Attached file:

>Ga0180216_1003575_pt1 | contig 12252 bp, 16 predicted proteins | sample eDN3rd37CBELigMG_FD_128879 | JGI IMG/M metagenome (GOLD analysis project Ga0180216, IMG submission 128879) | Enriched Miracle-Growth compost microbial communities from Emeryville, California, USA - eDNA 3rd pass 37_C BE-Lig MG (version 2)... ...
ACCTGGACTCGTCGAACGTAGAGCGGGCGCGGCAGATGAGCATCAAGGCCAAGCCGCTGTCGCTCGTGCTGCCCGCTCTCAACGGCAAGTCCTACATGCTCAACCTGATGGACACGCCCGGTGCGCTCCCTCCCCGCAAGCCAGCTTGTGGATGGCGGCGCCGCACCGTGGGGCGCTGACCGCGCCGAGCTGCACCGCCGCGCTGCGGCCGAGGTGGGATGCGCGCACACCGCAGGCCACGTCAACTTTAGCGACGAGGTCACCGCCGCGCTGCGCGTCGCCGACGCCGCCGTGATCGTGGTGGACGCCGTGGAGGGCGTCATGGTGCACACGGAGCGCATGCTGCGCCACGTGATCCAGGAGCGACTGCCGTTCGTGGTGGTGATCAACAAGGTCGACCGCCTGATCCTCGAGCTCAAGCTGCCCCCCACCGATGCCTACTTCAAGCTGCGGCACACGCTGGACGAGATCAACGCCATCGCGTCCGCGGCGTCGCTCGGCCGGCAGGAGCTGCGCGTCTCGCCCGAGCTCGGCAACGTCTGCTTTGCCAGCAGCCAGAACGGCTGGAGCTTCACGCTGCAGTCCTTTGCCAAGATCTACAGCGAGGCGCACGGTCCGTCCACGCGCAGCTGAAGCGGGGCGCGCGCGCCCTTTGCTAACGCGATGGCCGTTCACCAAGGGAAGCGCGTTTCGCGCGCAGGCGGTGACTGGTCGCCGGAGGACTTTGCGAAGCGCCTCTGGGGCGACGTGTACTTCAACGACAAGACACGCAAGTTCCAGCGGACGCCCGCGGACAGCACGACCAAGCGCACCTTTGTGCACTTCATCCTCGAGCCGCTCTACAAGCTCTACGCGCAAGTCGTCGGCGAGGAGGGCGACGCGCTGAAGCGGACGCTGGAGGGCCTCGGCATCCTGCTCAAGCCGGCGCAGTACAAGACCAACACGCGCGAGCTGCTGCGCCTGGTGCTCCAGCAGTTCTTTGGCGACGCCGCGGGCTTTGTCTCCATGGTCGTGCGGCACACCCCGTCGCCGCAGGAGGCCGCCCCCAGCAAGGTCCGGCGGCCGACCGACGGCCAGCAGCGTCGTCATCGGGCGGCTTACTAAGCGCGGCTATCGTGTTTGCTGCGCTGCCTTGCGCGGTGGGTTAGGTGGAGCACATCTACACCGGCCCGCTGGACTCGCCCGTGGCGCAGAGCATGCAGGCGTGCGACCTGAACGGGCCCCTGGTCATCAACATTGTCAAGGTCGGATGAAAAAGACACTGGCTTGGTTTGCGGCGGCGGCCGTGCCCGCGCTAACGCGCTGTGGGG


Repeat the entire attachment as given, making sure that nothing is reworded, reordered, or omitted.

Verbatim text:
>Ga0180216_1003575_pt1 | contig 12252 bp, 16 predicted proteins | sample eDN3rd37CBELigMG_FD_128879 | JGI IMG/M metagenome (GOLD analysis project Ga0180216, IMG submission 128879) | Enriched Miracle-Growth compost microbial communities from Emeryville, California, USA - eDNA 3rd pass 37_C BE-Lig MG (version 2)... ...
ACCTGGACTCGTCGAACGTAGAGCGGGCGCGGCAGATGAGCATCAAGGCCAAGCCGCTGTCGCTCGTGCTGCCCGCTCTCAACGGCAAGTCCTACATGCTCAACCTGATGGACACGCCCGGTGCGCTCCCTCCCCGCAAGCCAGCTTGTGGATGGCGGCGCCGCACCGTGGGGCGCTGACCGCGCCGAGCTGCACCGCCGCGCTGCGGCCGAGGTGGGATGCGCGCACACCGCAGGCCACGTCAACTTTAGCGACGAGGTCACCGCCGCGCTGCGCGTCGCCGACGCCGCCGTGATCGTGGTGGACGCCGTGGAGGGCGTCATGGTGCACACGGAGCGCATGCTGCGCCACGTGATCCAGGAGCGACTGCCGTTCGTGGTGGTGATCAACAAGGTCGACCGCCTGATCCTCGAGCTCAAGCTGCCCCCCACCGATGCCTACTTCAAGCTGCGGCACACGCTGGACGAGATCAACGCCATCGCGTCCGCGGCGTCGCTCGGCCGGCAGGAGCTGCGCGTCTCGCCCGAGCTCGGCAACGTCTGCTTTGCCAGCAGCCAGAACGGCTGGAGCTTCACGCTGCAGTCCTTTGCCAAGATCTACAGCGAGGCGCACGGTCCGTCCACGCGCAGCTGAAGCGGGGCGCGCGCGCCCTTTGCTAACGCGATGGCCGTTCACCAAGGGAAGCGCGTTTCGCGCGCAGGCGGTGACTGGTCGCCGGAGGACTTTGCGAAGCGCCTCTGGGGCGACGTGTACTTCAACGACAAGACACGCAAGTTCCAGCGGACGCCCGCGGACAGCACGACCAAGCGCACCTTTGTGCACTTCATCCTCGAGCCGCTCTACAAGCTCTACGCGCAAGTCGTCGGCGAGGAGGGCGACGCGCTGAAGCGGACGCTGGAGGGCCTCGGCATCCTGCTCAAGCCGGCGCAGTACAAGACCAACACGCGCGAGCTGCTGCGCCTGGTGCTCCAGCAGTTCTTTGGCGACGCCGCGGGCTTTGTCTCCATGGTCGTGCGGCACACCCCGTCGCCGCAGGAGGCCGCCCCCAGCAAGGTCCGGCGGCCGACCGACGGCCAGCAGCGTCGTCATCGGGCGGCTTACTAAGCGCGGCTATCGTGTTTGCTGCGCTGCCTTGCGCGGTGGGTTAGGTGGAGCACATCTACACCGGCCCGCTGGACTCGCCCGTGGCGCAGAGCATGCAGGCGTGCGACCTGAACGGGCCCCTGGTCATCAACATTGTCAAGGTCGGATGAAAAAGACACTGGCTTGGTTTGCGGCGGCGGCCGTGCCCGCGCTAACGCGCTGTGGGG